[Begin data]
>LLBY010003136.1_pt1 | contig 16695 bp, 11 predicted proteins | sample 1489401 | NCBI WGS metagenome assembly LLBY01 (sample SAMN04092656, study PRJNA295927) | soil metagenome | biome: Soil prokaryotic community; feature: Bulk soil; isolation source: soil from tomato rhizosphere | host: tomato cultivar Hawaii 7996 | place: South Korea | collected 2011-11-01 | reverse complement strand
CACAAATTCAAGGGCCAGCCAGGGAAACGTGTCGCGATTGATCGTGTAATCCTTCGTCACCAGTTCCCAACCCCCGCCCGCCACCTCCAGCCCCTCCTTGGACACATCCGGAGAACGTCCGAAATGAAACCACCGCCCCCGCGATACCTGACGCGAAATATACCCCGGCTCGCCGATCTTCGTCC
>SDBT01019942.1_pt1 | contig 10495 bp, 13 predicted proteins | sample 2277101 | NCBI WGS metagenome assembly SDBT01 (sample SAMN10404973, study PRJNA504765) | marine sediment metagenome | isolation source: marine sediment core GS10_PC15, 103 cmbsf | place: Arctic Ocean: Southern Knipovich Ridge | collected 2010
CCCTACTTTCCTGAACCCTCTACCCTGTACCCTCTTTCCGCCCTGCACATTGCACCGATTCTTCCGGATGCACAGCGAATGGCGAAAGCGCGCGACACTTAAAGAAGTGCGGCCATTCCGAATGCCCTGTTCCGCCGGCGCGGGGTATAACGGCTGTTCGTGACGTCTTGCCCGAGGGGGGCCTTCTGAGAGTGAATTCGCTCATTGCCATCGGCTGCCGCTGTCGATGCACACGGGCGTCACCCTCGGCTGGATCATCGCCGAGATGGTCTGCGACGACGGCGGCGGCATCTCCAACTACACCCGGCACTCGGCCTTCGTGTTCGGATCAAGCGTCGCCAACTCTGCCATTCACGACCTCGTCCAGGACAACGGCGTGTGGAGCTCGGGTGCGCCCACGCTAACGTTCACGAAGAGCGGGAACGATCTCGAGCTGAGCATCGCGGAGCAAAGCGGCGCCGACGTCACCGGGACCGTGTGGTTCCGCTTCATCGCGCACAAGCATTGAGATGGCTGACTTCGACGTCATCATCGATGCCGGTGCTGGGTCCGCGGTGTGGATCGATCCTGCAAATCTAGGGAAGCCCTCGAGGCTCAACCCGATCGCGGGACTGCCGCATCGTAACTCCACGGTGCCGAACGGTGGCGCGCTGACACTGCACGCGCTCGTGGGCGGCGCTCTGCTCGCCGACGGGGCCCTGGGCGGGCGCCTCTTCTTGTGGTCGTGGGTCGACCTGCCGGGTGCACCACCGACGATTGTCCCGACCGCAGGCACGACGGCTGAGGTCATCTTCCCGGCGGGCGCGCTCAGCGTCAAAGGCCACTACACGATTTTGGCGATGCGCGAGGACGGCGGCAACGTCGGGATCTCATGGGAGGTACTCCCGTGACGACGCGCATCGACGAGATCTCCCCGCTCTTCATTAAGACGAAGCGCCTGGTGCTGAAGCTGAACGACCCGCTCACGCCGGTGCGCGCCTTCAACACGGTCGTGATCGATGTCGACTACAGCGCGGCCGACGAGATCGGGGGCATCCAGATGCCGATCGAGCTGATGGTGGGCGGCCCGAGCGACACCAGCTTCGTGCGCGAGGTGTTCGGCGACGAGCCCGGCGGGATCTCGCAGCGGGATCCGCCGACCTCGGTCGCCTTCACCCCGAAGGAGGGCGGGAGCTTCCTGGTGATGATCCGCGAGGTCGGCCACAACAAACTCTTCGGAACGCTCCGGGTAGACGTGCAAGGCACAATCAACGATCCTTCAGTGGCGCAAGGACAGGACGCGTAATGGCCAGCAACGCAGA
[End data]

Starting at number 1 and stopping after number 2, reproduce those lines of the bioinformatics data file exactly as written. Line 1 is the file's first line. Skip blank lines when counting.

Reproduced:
>LLBY010003136.1_pt1 | contig 16695 bp, 11 predicted proteins | sample 1489401 | NCBI WGS metagenome assembly LLBY01 (sample SAMN04092656, study PRJNA295927) | soil metagenome | biome: Soil prokaryotic community; feature: Bulk soil; isolation source: soil from tomato rhizosphere | host: tomato cultivar Hawaii 7996 | place: South Korea | collected 2011-11-01 | reverse complement strand
CACAAATTCAAGGGCCAGCCAGGGAAACGTGTCGCGATTGATCGTGTAATCCTTCGTCACCAGTTCCCAACCCCCGCCCGCCACCTCCAGCCCCTCCTTGGACACATCCGGAGAACGTCCGAAATGAAACCACCGCCCCCGCGATACCTGACGCGAAATATACCCCGGCTCGCCGATCTTCGTCC